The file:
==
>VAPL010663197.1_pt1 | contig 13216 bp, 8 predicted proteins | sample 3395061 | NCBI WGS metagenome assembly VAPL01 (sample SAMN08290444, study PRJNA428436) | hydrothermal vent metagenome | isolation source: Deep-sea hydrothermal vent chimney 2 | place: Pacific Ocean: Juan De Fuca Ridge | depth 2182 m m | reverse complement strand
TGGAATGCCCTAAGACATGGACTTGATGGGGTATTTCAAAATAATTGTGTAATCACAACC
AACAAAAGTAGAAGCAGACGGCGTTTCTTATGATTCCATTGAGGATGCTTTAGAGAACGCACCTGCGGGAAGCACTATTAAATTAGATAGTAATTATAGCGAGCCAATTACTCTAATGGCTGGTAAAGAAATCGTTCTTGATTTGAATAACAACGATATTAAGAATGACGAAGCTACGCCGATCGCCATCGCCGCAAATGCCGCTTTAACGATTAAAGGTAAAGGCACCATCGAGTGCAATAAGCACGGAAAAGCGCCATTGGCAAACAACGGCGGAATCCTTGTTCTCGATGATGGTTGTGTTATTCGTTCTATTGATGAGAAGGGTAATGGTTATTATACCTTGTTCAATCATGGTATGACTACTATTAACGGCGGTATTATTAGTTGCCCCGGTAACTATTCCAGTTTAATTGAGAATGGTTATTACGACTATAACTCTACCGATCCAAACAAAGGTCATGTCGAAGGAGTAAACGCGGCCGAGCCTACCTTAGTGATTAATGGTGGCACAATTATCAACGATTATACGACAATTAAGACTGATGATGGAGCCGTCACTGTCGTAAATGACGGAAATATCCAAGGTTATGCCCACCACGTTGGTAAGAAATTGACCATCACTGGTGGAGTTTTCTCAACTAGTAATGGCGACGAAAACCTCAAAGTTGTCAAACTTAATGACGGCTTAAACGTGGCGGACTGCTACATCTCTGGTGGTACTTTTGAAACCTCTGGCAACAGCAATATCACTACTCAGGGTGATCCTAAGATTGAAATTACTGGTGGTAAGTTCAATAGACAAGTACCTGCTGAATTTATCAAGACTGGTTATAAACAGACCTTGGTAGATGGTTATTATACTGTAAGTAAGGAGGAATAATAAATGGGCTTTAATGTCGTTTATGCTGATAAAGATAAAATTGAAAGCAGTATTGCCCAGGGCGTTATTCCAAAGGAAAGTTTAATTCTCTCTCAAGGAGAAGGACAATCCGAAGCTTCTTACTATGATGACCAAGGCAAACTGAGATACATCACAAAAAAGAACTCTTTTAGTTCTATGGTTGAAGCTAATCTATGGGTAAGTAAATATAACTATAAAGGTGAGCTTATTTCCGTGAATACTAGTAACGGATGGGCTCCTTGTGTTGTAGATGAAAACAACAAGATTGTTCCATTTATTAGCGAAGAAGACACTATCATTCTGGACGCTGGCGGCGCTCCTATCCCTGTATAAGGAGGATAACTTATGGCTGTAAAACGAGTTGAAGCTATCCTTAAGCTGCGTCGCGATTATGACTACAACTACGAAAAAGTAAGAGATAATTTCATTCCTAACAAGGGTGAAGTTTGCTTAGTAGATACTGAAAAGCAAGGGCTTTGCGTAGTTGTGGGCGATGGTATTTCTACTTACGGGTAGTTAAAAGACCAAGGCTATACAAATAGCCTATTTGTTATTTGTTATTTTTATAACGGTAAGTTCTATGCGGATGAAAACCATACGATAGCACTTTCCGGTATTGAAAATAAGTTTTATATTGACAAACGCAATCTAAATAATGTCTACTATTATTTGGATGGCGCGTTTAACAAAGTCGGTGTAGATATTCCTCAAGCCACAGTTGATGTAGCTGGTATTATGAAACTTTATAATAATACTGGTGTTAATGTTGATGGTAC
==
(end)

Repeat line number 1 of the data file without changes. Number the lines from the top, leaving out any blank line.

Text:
>VAPL010663197.1_pt1 | contig 13216 bp, 8 predicted proteins | sample 3395061 | NCBI WGS metagenome assembly VAPL01 (sample SAMN08290444, study PRJNA428436) | hydrothermal vent metagenome | isolation source: Deep-sea hydrothermal vent chimney 2 | place: Pacific Ocean: Juan De Fuca Ridge | depth 2182 m m | reverse complement strand